The About section of your LinkedIn profile is one of the most important sections that influences a recruiter’s decision to send you a message or to connect. Most people, however, write an ineffective About section that often times does not make them stand out of the crowd. Follow these tips and tricks to write an eye-catching About section that will enhance your LinkedIn profile!LinkedIn About Section GoalsShare little obvious info about yourselfThe About section of your LinkedIn profile is your opportunity to share information about yourself that may not be obvious in other parts of your profile. It is your chance to provide a first impression. I always tell my Career Counseling clients that you may be a bit more personal in your LinkedIn profile than your resume. Some examples could be to talk about what motivates you, what you like about aspects of your job/field, or what types of challenges you enjoy. When writing, you can use 1st person instead of 3rd person, and you may be more informal than formal. Taking a more personal tone is completely optional, and it is ok to keep it more formal and sticking to 3rd person if you prefer. Just make sure to keep it consistent.Make the visitor read more about youAnother goal to consider when writing your LinkedIn About section is the “see more” button in the bottom right corner. This should be the call to action for what you write. If your goal is to get the user to click this button and read more, it means that the first few lines are the most critical parts of the About section. In other words, the first few lines need to be hooks that make the viewer want to read more. There is a 2000-character limit for the entire About section and LinkedIn defaults to only showing the first 3 lines, or about 300 characters before the “see more” button. Make those 300 characters count.Optimize your profile for search appearanceAnother key goal to keep in mind is that the LinkedIn search algorithm scans words from your About section when determining search results. So if you want your profile to show up when a user performs a search on LinkedIn, make sure to include the keywords you want to be associated with and put them in your LinkedIn summary. You can see a personalized breakdown of how you show up in searches by going to your own LinkedIn page, going to your dashboard and then clicking on “Search Appearances”. This will show you what key search words your profile shows up in the search results.Writing a good hookThere is no one “right” way to write a good hook, but there is a spectrum we can use to help guide us in writing one that matches the tone we are comfortable with. On one end of the spectrum, you can keep it strictly business and professional. On the other end of the spectrum, you can be more personal. Not too personal where you reveal too much detail, but think in terms of talking about what motivates you or personal anecdotes that are relevant and interesting. Think of where along this spectrum you feel comfortable sharing information with the goal of getting someone to click “see more”. With this spectrum as a framework, let’s look at some possible examples of hooks to help get you writing.Formal and strictly business – the Quote hookIf you want to stick to a formal tone, a good method is the quote route. Don’t just pick any quote, though. My recommendation is to find a quote that isn’t too long AND it is a quote about a skill or something that motivates you in doing the work you do. The quote is your hook. Then, you bridge the hook by talking about the skills you possess. You want to highlight your key skills for success in the profession you’ve chosen.Example LinkedIn About hook: Robert G. Thompson once stated that “customer-centricity should be about delivering value for customers that will eventually create value for the company”. This focus on the customer as a conduit to creating overall value has informed my work throughout my career in B2B SaaS sales and account management.Slightly personal and more empathetic - the Pain Point hookConnecting with your audience/viewer with a common or shared experience is an effective way to catch their attention and draw them into your profile. One way to do this is to hook them with a pain point that they can relate to. If you are in any customer facing role, the first thing they teach is to know your customer’s pain point. Why don’t we use the same approach when writing an About section targeting profile viewers (recruiters in this case)?Example LinkedIn Summary hook: I was in Miami, FL when I got the call from my bank. Sir, I regret to inform you that there was a security breach and your account had been compromised with fraudulent charges made. I had gotten hacked. I was angry and frustrated and vowed I would never let that happen again. Little did I know at the time, but that was the moment when I started on my path in a career in Cybersecurity. Flash forward 5 years, and I’m now a Cybersecurity Analyst fighting the bad guys to protect people from this happening to them.More personal – the Motivation hookWhat gets you up each day to go to work? Why do you enjoy what you do? Why do you like the challenges that your profession or job presents you? These are all questions that aren’t typically answered just by looking at your experience section on LinkedIn or even your resume. The About section can be an opportunity to show this side to your viewer and could be a powerful way to show who you are, what your personal brand is and a bit more of your personality as well.Example LinkedIn About Section: I remember the first time I heard about Cryptocurrency. I was taking an upper division Econometrics course at Stanford, and my professor went off on a tangent about one of his interests: a new decentralized digital currency called Bitcoin.I was fascinated by the potential of Bitcoin, what it represented and the vision of how it could change the global financial system. I’ve always felt that innovation coupled with “outside-the box” thinking are the keys to solving complex challenges. I would never have imagined, however, that 10 years later I would build a career around cryptocurrency and would be working at Coinbase.I’ve written a hook, now what?After writing a hook, the next thing to do is to bridge your hook with 2-3 skills you want to highlight for your audience. Write a small paragraph for each of these skills, with examples from your career.Example: I would never have imagined, however, that 10 years later I would build a career around cryptocurrency and would be working at Coinbase. And here are the 3 key competencies that have made me successful.Leadership: My management style is to adopt servant leadership. I’ve led teams as large as 10 across multiple departments, including operations, marketing and customer success...Wrapping up the About section with a call to actionAfter writing your hook, a bridge and 3 paragraphs about key skills you want to highlight, wrap up your Summary section with a final paragraph about what challenges you enjoy undertaking and a call to action. Your call to action could be to have them read an article you wrote, click on a link to an interview you gave, or simply ask them to connect.Final Tips & TakeawaysDo not write long paragraphs for the 3 skills you highlightDon’t hold back on your achievements, especially when highlighting your skillsIf you are pivoting careers, this is an opportunity to control your narrative and explain why you are switching***Now go on and make your LinkedIn summary rock! And, you can always get in touch with me and I can help you revamp your LinkedIn profile.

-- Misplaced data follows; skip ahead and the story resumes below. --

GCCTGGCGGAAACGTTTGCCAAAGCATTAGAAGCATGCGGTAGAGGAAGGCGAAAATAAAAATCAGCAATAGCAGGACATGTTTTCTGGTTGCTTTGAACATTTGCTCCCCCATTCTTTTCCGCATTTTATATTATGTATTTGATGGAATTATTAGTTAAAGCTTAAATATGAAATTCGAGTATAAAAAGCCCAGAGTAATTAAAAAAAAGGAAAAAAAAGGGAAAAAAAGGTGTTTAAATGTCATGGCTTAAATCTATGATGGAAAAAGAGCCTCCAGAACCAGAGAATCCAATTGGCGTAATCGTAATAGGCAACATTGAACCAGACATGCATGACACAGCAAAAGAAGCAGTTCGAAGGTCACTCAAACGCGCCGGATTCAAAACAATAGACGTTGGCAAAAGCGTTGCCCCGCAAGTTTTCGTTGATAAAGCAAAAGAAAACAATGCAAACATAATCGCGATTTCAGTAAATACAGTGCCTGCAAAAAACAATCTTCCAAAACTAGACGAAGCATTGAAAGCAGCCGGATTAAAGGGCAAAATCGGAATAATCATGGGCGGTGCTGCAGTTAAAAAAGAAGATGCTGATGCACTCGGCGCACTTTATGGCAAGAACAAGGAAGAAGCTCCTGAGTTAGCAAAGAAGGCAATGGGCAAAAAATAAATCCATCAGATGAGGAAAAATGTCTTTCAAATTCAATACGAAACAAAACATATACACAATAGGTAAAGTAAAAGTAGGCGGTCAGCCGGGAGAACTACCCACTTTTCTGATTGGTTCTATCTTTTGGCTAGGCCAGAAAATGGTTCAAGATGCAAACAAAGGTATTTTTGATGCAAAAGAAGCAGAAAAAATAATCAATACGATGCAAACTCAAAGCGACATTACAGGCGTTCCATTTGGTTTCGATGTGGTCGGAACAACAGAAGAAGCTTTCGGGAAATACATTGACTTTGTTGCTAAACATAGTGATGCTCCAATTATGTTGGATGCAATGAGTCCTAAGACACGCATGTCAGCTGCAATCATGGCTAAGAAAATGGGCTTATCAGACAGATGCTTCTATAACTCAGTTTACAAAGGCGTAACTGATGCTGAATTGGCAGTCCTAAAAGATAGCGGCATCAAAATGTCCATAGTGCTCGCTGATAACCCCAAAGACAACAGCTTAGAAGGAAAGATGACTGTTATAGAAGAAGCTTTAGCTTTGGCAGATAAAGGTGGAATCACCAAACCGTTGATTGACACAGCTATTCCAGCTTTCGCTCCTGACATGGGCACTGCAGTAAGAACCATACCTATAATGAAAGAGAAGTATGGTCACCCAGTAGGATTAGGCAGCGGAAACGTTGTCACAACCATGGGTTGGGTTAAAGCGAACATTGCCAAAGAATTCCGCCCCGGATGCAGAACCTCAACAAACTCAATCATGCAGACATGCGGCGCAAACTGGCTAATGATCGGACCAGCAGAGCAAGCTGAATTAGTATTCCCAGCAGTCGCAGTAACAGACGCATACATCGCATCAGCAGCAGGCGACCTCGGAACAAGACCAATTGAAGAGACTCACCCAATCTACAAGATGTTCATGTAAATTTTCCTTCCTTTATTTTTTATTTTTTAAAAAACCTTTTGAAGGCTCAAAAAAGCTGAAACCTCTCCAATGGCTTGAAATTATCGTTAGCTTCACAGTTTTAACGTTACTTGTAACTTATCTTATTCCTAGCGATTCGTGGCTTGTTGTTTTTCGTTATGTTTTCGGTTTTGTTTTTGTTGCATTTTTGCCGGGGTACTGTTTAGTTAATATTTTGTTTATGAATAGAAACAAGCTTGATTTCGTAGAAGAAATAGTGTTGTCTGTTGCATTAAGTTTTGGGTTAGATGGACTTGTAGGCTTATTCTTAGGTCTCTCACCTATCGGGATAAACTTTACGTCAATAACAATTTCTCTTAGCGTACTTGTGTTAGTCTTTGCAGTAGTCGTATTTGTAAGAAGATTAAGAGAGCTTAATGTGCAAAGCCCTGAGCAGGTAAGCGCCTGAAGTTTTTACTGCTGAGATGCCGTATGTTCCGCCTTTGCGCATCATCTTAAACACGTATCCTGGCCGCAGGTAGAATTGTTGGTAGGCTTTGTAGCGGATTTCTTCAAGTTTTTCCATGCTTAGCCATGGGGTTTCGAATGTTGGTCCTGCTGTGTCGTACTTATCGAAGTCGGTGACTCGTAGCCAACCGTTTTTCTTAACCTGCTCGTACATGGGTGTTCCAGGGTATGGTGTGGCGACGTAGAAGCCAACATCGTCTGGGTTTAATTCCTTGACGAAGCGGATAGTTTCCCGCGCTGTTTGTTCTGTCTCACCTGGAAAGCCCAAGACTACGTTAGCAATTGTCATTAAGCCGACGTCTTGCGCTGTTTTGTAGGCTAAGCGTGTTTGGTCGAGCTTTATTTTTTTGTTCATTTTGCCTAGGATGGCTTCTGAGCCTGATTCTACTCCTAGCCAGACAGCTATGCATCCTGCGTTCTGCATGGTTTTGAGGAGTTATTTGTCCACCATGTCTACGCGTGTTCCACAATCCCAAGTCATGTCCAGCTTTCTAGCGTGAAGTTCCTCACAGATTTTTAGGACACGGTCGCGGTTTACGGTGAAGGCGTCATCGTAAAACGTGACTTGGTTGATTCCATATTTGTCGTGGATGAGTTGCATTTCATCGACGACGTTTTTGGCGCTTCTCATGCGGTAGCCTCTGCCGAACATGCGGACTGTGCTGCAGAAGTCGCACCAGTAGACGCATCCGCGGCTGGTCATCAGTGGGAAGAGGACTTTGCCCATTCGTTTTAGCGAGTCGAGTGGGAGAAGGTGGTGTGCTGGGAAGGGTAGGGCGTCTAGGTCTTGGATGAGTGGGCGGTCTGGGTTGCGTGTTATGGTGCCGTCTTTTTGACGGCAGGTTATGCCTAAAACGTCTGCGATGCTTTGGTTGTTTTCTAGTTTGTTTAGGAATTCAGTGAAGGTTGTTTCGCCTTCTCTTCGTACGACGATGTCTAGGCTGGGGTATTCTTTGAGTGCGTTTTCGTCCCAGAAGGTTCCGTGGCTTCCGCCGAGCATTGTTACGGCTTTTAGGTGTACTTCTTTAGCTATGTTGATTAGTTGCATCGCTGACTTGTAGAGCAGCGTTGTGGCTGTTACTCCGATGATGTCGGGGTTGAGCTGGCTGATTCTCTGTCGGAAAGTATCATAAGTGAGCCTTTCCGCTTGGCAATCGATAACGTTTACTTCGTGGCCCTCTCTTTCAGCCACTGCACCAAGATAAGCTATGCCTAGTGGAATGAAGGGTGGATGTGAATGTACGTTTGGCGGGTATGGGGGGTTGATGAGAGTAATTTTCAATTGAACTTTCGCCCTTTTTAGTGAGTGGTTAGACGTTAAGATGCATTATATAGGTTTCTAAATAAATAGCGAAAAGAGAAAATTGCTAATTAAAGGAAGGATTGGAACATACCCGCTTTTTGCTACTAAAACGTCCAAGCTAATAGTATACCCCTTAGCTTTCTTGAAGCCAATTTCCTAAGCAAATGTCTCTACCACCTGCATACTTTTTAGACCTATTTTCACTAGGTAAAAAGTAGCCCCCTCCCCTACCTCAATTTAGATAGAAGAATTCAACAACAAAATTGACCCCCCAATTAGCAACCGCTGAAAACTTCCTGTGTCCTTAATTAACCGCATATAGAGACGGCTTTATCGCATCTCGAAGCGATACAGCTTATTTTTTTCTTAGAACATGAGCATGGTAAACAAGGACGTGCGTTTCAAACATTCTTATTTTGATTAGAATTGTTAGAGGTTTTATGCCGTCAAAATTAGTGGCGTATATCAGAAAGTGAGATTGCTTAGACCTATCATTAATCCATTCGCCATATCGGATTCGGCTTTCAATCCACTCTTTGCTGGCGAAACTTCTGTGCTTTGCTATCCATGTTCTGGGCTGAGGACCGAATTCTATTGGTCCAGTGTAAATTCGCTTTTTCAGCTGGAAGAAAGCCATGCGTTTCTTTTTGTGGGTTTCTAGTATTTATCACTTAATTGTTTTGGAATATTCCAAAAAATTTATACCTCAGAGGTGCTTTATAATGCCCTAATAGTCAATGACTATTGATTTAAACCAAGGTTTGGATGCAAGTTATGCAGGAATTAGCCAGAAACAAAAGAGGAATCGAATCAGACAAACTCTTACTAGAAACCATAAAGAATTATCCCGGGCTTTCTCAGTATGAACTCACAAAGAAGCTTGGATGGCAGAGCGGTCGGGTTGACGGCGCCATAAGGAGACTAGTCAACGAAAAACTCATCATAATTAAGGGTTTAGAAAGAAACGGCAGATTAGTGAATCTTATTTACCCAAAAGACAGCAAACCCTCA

Paul Tran
Sep 8, 2022 7 min read